Basic Principles of the U.S. Constitution
Principles related to representative democracy are reflected in the articles and amendments of the U.S. Constitution and provide structure for the government of the United States.
11. Four amendments have provided for extensions of suffrage to disenfranchised groups.
A recurring theme in amending the Constitution of the United States has been the extension of voting rights to more citizens. Over time, the fundamental democratic practice of voting has been made possible for different groups of people.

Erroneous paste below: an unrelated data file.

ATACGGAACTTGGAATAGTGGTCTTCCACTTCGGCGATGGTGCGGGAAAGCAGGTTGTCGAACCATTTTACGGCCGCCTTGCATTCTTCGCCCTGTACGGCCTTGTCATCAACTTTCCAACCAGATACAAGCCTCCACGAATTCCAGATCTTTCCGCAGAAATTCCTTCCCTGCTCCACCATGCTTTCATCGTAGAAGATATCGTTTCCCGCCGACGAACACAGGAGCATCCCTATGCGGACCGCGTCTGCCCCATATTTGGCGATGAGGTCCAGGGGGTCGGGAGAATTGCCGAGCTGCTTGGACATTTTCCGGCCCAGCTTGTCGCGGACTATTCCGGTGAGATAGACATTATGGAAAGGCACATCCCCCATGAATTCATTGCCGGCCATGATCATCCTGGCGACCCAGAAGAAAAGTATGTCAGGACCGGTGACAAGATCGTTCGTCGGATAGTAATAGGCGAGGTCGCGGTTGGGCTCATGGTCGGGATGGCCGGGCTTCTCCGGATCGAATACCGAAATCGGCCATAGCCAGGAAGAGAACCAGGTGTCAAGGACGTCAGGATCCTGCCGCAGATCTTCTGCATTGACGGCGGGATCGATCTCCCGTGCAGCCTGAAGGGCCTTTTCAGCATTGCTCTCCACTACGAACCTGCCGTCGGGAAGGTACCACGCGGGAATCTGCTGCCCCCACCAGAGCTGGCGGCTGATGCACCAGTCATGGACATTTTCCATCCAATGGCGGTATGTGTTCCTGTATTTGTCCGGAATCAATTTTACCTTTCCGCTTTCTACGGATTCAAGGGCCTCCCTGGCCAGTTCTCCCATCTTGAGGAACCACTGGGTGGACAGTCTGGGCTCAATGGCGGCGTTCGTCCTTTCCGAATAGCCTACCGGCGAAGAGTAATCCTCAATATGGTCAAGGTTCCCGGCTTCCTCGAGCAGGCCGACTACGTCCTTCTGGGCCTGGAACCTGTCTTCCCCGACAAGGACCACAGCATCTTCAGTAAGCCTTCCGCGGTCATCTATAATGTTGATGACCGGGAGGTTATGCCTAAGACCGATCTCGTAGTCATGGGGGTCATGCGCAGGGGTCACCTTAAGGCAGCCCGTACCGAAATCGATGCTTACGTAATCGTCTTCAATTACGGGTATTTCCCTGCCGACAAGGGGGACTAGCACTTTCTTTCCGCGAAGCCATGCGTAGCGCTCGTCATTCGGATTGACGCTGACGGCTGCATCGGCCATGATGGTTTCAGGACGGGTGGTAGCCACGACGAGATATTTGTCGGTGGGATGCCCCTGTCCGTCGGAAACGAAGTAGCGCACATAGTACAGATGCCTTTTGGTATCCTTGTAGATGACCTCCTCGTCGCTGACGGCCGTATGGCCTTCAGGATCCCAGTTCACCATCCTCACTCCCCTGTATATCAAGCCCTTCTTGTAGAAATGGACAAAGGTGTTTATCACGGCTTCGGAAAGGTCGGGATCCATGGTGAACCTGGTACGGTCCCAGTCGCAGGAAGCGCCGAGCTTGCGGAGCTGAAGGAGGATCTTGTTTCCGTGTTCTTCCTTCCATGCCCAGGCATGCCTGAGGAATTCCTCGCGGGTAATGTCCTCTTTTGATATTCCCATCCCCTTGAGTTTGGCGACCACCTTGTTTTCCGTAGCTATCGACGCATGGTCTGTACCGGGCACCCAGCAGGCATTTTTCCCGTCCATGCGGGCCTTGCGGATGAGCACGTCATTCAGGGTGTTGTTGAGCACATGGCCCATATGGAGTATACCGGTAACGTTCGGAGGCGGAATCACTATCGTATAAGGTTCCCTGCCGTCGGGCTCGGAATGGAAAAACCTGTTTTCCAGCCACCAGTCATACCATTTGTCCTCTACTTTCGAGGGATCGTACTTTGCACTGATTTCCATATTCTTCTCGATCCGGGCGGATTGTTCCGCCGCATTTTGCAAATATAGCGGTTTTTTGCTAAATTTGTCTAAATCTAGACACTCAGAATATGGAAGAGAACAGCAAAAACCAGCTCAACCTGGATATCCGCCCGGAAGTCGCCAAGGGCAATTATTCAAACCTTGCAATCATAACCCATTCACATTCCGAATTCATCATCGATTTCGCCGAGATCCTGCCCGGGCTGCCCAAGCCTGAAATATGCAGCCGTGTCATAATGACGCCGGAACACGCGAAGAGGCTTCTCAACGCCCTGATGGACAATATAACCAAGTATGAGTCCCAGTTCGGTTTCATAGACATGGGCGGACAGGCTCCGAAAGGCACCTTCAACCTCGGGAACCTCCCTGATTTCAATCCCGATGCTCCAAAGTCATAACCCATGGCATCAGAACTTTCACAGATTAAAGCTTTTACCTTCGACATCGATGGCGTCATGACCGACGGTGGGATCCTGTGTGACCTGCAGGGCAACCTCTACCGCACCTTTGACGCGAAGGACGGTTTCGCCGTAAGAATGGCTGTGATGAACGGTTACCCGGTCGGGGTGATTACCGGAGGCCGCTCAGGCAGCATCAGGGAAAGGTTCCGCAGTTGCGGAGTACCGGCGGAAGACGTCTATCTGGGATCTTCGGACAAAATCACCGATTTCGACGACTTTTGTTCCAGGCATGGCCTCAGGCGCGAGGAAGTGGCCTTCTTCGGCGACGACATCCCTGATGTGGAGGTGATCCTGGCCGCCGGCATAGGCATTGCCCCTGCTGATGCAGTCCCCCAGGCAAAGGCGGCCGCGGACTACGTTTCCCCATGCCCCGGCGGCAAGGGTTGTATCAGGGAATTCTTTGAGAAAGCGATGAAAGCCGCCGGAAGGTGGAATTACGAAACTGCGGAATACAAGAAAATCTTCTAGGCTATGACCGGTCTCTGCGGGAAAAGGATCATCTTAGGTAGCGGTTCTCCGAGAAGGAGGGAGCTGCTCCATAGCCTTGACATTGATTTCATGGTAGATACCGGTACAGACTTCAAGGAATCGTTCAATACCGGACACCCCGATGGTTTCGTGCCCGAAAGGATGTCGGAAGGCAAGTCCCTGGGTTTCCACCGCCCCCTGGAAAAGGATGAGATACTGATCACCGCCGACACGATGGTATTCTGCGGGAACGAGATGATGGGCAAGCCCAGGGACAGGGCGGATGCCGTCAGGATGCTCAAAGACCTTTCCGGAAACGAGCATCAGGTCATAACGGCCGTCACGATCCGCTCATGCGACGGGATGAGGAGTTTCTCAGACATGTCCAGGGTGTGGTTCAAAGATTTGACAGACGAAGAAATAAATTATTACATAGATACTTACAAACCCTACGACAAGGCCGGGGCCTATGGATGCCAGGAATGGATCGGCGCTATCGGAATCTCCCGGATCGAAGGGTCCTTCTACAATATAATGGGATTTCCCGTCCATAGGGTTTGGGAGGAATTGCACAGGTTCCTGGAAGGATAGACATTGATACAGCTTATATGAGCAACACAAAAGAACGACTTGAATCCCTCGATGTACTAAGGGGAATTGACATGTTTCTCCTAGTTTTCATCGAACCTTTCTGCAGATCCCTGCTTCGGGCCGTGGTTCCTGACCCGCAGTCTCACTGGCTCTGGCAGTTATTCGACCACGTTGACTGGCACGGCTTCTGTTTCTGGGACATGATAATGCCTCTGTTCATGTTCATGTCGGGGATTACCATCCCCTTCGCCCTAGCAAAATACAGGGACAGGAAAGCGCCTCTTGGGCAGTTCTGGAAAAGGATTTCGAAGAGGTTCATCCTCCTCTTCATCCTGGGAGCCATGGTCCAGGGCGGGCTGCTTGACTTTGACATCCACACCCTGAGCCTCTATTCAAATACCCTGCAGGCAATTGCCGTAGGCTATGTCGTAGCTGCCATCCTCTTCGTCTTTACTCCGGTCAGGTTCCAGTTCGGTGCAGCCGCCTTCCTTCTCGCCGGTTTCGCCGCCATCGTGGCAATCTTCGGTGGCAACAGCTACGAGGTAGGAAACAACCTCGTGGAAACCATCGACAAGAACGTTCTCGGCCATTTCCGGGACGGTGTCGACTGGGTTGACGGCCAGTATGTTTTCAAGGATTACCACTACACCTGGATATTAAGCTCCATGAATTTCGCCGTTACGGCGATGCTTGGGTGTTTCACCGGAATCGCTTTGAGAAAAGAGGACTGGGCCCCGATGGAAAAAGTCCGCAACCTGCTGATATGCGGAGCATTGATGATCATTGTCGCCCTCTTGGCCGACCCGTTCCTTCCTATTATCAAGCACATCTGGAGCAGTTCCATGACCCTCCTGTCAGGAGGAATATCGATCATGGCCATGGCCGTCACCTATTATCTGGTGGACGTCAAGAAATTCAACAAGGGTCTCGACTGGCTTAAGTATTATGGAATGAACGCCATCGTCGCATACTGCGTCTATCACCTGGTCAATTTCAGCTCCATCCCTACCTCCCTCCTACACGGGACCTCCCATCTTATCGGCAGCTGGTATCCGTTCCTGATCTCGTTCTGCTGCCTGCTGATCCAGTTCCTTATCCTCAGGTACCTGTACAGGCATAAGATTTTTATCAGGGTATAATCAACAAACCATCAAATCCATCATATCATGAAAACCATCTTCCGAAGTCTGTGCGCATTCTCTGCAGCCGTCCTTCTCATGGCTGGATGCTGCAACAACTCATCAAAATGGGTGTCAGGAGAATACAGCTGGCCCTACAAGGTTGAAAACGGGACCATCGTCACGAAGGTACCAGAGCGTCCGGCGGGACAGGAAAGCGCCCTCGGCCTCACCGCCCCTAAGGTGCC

Amendment 15 prohibits the denial of suffrage to people because of race, color or previous condition of servitude. Amendment 19 prohibits the denial of suffrage on account of sex. Poll taxes disenfranchised the poor and were also used as Jim Crow legislation to deny the right to vote to African Americans.
Amendment 24 prohibits the use of poll taxes in federal elections. Finally, as a result of many young men being drafted to fight in the Vietnam War, but not being able to vote, Amendment 26 extends the right to vote to citizens who are 18 years of age or older.
Expectations for Learning
Cite evidence to show that the Constitution of the United States has been repeatedly amended to extend suffrage to disenfranchised groups.